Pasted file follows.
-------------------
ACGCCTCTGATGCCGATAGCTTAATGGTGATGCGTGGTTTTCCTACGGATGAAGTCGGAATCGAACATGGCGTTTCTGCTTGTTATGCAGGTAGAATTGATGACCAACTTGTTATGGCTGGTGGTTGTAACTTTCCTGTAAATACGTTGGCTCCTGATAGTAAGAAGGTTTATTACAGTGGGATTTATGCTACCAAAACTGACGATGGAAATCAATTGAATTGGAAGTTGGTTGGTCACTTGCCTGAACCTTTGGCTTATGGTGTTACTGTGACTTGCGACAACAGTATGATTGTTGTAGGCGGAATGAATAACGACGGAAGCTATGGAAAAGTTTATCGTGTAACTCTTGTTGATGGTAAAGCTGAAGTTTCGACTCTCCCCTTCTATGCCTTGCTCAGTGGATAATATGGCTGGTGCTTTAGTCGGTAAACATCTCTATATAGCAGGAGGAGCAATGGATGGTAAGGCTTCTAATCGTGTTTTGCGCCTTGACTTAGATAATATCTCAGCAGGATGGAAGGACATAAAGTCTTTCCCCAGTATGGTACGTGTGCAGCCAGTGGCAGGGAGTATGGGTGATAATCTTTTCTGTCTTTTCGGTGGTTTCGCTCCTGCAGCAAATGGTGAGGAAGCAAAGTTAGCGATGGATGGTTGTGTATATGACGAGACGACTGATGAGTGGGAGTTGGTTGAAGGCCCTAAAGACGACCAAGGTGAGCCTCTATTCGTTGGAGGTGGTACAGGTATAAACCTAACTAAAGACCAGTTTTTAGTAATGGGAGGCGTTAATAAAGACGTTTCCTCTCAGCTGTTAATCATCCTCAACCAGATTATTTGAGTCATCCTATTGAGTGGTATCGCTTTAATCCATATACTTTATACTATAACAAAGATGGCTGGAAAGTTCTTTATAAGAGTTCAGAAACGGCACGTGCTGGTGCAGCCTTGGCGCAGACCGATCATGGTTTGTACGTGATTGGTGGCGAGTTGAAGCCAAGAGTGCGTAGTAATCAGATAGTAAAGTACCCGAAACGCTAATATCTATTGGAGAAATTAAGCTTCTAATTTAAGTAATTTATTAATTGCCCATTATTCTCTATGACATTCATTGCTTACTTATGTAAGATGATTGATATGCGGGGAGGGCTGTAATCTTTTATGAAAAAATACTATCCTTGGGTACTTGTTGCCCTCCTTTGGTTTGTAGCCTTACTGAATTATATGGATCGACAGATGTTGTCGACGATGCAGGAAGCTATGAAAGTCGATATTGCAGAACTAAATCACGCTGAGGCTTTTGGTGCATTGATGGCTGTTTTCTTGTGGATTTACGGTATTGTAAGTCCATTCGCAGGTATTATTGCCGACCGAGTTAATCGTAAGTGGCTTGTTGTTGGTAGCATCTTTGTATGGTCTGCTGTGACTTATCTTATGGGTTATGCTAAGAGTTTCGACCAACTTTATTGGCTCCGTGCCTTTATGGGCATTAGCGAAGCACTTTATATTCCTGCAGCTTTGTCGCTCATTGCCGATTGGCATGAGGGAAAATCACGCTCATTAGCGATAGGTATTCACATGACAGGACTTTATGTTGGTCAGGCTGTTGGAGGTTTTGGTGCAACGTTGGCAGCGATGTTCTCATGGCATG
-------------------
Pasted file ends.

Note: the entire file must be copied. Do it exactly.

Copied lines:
ACGCCTCTGATGCCGATAGCTTAATGGTGATGCGTGGTTTTCCTACGGATGAAGTCGGAATCGAACATGGCGTTTCTGCTTGTTATGCAGGTAGAATTGATGACCAACTTGTTATGGCTGGTGGTTGTAACTTTCCTGTAAATACGTTGGCTCCTGATAGTAAGAAGGTTTATTACAGTGGGATTTATGCTACCAAAACTGACGATGGAAATCAATTGAATTGGAAGTTGGTTGGTCACTTGCCTGAACCTTTGGCTTATGGTGTTACTGTGACTTGCGACAACAGTATGATTGTTGTAGGCGGAATGAATAACGACGGAAGCTATGGAAAAGTTTATCGTGTAACTCTTGTTGATGGTAAAGCTGAAGTTTCGACTCTCCCCTTCTATGCCTTGCTCAGTGGATAATATGGCTGGTGCTTTAGTCGGTAAACATCTCTATATAGCAGGAGGAGCAATGGATGGTAAGGCTTCTAATCGTGTTTTGCGCCTTGACTTAGATAATATCTCAGCAGGATGGAAGGACATAAAGTCTTTCCCCAGTATGGTACGTGTGCAGCCAGTGGCAGGGAGTATGGGTGATAATCTTTTCTGTCTTTTCGGTGGTTTCGCTCCTGCAGCAAATGGTGAGGAAGCAAAGTTAGCGATGGATGGTTGTGTATATGACGAGACGACTGATGAGTGGGAGTTGGTTGAAGGCCCTAAAGACGACCAAGGTGAGCCTCTATTCGTTGGAGGTGGTACAGGTATAAACCTAACTAAAGACCAGTTTTTAGTAATGGGAGGCGTTAATAAAGACGTTTCCTCTCAGCTGTTAATCATCCTCAACCAGATTATTTGAGTCATCCTATTGAGTGGTATCGCTTTAATCCATATACTTTATACTATAACAAAGATGGCTGGAAAGTTCTTTATAAGAGTTCAGAAACGGCACGTGCTGGTGCAGCCTTGGCGCAGACCGATCATGGTTTGTACGTGATTGGTGGCGAGTTGAAGCCAAGAGTGCGTAGTAATCAGATAGTAAAGTACCCGAAACGCTAATATCTATTGGAGAAATTAAGCTTCTAATTTAAGTAATTTATTAATTGCCCATTATTCTCTATGACATTCATTGCTTACTTATGTAAGATGATTGATATGCGGGGAGGGCTGTAATCTTTTATGAAAAAATACTATCCTTGGGTACTTGTTGCCCTCCTTTGGTTTGTAGCCTTACTGAATTATATGGATCGACAGATGTTGTCGACGATGCAGGAAGCTATGAAAGTCGATATTGCAGAACTAAATCACGCTGAGGCTTTTGGTGCATTGATGGCTGTTTTCTTGTGGATTTACGGTATTGTAAGTCCATTCGCAGGTATTATTGCCGACCGAGTTAATCGTAAGTGGCTTGTTGTTGGTAGCATCTTTGTATGGTCTGCTGTGACTTATCTTATGGGTTATGCTAAGAGTTTCGACCAACTTTATTGGCTCCGTGCCTTTATGGGCATTAGCGAAGCACTTTATATTCCTGCAGCTTTGTCGCTCATTGCCGATTGGCATGAGGGAAAATCACGCTCATTAGCGATAGGTATTCACATGACAGGACTTTATGTTGGTCAGGCTGTTGGAGGTTTTGGTGCAACGTTGGCAGCGATGTTCTCATGGCATG